The Student Undergraduate Research Council (SURC) promotes awareness about undergraduate research opportunities at NAU.
By generating awareness, SURC hopes to increase the number of students engaged in research, scholarly, or creative projects at NAU. We also want to convey to students studying in a variety of disciplines and coming from diverse backgrounds that doing research is beneficial for their academic and career development. The members of SURC believe that participating in undergraduate research is an important experience for anyone interested in gaining more knowledge and a deeper appreciation of their academic field.
Major: Biochemistry & Biomedical sciences
Mentor: Dr. Jani Ingram
Current research: Quantifying the amount of total arsenic in various unregulated wells on the Navajo Nation
Research activities: CHM485; Joseph & Sophie Ottens Student Research Awards Program; Partnership for Native American Cancer Prevention program; Initiative to Maximize Student Diversity program; summer internship at NIH: National Institute of Diabetes and Digestive and Kidney Diseases
Why I do this: The best part about undergraduate research is that not only do you get to apply the skills you learn in the laboratory in a real-life setting, you get to expand your knowledge and experience things outside of the classroom. Additionally, you get to experience the feeling of being on the forefront of unknown knowledge; similar to the crew of the Enterprise, as a researcher, you "boldly go" every time you learn new things in research.
Major: Biological sciences, with minor in chemistry
Mentor: Drs. Cindy Browder, Constantin Ciocanel, & Kiisa Nishikawa
Current research: Application of mesoporous carbon aerogels in electrochemical double layer capacitors
Research activities: BIO485; CHM485; BIO680; Interns-to-Scholars program; NSF Research Experience for Undergraduates (REU) at University of Texas Marine Science Institute; Hooper Undergraduate Research Award (HURA) recipient
Why I do this:
Undergraduate research aids in the development of a professional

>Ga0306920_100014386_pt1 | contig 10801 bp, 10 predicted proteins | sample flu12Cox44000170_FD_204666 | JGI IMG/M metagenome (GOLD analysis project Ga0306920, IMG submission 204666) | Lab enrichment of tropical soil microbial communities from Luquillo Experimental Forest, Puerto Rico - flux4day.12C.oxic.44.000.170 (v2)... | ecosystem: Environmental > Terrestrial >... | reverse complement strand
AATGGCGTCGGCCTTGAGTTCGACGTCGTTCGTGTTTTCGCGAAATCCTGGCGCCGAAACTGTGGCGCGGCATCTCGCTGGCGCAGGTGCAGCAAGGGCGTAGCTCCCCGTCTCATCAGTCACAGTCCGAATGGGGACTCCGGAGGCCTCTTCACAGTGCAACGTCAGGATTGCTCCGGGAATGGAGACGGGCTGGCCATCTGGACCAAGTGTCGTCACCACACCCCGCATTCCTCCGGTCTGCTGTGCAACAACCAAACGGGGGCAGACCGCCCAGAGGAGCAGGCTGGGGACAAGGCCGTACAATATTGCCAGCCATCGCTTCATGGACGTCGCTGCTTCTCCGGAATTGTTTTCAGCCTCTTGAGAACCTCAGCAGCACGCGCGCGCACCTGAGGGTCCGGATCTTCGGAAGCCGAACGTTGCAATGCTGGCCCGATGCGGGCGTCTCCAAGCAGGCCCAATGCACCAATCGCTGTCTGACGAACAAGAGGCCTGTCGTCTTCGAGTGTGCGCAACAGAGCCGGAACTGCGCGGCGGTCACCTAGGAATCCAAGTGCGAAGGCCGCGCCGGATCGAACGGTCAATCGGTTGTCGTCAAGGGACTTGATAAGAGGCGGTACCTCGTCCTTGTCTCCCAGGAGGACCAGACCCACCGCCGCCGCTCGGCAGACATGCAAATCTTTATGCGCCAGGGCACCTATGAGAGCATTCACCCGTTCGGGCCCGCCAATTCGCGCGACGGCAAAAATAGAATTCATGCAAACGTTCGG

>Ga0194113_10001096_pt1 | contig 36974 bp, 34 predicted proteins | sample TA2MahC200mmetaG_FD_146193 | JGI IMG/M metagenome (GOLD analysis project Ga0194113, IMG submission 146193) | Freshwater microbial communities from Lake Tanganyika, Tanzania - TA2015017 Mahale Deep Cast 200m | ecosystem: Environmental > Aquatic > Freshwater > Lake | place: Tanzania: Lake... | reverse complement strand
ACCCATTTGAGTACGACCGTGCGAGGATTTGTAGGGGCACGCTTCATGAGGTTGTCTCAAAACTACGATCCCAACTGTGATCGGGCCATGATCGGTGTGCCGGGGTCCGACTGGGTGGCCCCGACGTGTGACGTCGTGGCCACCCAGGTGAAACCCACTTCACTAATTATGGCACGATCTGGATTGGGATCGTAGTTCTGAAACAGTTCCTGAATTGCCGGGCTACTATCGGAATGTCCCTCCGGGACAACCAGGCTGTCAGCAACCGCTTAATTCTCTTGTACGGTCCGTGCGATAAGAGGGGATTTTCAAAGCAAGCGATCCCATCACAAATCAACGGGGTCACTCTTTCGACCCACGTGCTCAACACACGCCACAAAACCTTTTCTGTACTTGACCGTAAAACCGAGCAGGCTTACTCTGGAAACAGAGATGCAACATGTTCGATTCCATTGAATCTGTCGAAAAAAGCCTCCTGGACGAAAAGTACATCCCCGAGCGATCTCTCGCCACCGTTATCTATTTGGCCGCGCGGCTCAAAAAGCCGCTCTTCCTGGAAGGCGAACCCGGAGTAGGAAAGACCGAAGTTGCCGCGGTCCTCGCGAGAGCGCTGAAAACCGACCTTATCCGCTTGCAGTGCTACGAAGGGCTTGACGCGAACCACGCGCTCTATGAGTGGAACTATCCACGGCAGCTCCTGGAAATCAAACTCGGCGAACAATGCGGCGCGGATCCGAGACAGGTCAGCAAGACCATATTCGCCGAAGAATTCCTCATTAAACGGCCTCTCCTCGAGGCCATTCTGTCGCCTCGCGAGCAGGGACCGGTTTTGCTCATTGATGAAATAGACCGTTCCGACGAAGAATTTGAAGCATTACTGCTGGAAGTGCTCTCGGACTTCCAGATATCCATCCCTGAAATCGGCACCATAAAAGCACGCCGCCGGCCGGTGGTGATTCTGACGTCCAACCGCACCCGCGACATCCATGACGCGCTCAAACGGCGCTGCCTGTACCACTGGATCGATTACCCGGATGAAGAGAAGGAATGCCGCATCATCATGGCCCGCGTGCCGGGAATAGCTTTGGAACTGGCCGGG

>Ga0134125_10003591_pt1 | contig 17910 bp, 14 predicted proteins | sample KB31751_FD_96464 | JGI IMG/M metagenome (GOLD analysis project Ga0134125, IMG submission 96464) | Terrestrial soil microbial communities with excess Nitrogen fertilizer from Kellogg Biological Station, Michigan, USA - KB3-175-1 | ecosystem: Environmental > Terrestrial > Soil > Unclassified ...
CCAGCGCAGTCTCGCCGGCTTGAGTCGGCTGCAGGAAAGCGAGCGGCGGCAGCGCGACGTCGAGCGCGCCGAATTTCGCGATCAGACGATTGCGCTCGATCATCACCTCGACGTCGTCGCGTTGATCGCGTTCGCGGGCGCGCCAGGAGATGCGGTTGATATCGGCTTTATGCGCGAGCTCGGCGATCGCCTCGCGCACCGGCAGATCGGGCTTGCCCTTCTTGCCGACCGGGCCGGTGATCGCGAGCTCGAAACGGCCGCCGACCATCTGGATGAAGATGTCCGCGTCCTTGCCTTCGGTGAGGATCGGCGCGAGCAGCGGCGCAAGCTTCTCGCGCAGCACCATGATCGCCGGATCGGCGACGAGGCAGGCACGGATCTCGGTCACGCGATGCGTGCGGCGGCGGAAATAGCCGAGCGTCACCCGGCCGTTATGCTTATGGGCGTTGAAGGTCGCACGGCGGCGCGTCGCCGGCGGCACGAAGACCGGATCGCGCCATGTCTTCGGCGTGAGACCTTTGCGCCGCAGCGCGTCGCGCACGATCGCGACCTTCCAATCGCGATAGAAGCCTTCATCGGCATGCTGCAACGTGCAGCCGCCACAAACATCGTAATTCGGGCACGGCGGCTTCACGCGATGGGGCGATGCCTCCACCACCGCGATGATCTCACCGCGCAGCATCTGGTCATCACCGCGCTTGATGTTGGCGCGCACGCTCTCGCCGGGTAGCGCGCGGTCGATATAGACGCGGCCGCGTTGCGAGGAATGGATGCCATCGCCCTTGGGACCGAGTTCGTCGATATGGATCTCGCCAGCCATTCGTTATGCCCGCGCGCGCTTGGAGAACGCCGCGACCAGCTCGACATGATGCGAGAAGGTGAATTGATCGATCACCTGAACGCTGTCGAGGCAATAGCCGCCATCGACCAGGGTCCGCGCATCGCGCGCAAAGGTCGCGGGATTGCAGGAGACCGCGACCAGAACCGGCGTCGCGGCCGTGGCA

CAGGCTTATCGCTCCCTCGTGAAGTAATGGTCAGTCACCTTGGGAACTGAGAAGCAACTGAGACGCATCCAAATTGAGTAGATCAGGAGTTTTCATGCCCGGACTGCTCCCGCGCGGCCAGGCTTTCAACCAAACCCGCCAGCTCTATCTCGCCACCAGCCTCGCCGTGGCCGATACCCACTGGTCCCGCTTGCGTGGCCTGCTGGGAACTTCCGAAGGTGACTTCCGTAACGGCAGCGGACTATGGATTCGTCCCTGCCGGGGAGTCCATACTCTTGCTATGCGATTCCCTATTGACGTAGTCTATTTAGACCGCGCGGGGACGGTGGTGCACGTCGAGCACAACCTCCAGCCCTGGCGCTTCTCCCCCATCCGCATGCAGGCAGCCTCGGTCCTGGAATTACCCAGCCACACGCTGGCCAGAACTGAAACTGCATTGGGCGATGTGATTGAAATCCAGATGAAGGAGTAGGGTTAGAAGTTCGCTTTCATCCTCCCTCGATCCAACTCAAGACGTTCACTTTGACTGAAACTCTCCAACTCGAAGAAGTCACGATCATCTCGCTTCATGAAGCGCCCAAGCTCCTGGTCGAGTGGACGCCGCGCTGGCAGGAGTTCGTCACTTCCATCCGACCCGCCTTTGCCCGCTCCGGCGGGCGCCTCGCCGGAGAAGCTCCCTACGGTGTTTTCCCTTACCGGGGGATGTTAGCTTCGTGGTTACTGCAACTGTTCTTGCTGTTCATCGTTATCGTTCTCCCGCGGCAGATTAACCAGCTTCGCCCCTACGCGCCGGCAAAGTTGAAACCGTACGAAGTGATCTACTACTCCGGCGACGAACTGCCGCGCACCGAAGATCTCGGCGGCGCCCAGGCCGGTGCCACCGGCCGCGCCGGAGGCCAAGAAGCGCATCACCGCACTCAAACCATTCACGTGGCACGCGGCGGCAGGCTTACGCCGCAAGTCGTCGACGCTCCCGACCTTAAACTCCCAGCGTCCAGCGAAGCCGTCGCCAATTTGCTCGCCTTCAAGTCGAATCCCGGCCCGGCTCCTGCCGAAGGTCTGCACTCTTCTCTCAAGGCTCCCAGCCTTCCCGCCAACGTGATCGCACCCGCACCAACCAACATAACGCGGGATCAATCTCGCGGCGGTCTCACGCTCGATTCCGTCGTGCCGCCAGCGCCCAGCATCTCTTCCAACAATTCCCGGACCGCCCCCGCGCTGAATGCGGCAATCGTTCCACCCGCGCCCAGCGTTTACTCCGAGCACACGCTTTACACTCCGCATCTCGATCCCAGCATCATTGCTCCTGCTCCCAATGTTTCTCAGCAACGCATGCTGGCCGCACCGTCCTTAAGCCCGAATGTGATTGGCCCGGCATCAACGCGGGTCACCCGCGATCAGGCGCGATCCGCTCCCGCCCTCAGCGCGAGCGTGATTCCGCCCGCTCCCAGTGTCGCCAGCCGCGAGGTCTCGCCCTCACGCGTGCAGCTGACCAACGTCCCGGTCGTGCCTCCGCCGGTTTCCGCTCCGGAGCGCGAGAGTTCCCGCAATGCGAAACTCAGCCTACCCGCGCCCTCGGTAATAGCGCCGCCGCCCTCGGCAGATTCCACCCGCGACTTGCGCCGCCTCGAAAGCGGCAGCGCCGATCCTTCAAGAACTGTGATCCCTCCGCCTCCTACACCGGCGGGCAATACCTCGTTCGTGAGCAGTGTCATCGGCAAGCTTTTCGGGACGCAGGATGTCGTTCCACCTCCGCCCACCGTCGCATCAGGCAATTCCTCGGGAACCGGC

network, helps develop an ability to work independently, and augments course
studies. Students come to college to ultimately pursue a career specific to
their interests, and undergraduate research allows them to do so early. This is
why I am involved; it allows me to do the things I am in college to pursue
while I am still in college.
Major: Psychology, with minors in criminal justice, biology, & chemistry
Mentor: Dr. C. Chad Woodruff
Current research: Using EEG to quantify event-related desynchronization (ERD) related to visual processing and empathy
Research activities: PSY485; Interns-to-Scholars program; NSF Research Experiences for Undergraduates (REU) at Indiana University-Bloomington; Hooper Undergraduate Research Award (HURA) recipient
Why I do this: I became involved in undergraduate research as a
sophomore because I wasn't sure what I wanted to do after college. I eventually
decided I wanted to go to graduate school but I learned that research was part
of getting a Ph.D., so I asked professors about their research interests to see
if mine were a match and that's when I found Dr. Woodruff. Neuroscience was the
most interesting topic I had studied so far and after being in his lab for a few
semesters, I realized that undergraduate research not only builds knowledge and
work ethic, but also contributes greatly to development as a person and a
scholar. Undergraduate research is not just working in a lab; it is being
involved with science at a higher level - a level that builds character,
self-esteem, motivation, and determination.
Major: Elementary education
Mentor: Dr. Trina Spencer (left in photo)
Current research: Explicit vocabulary instruction embedded in narrative intervention with first grade students
Research activities: DIS485; Institute for Human Development research assistant; Hooper Undergraduate Research Award (HURA) recipient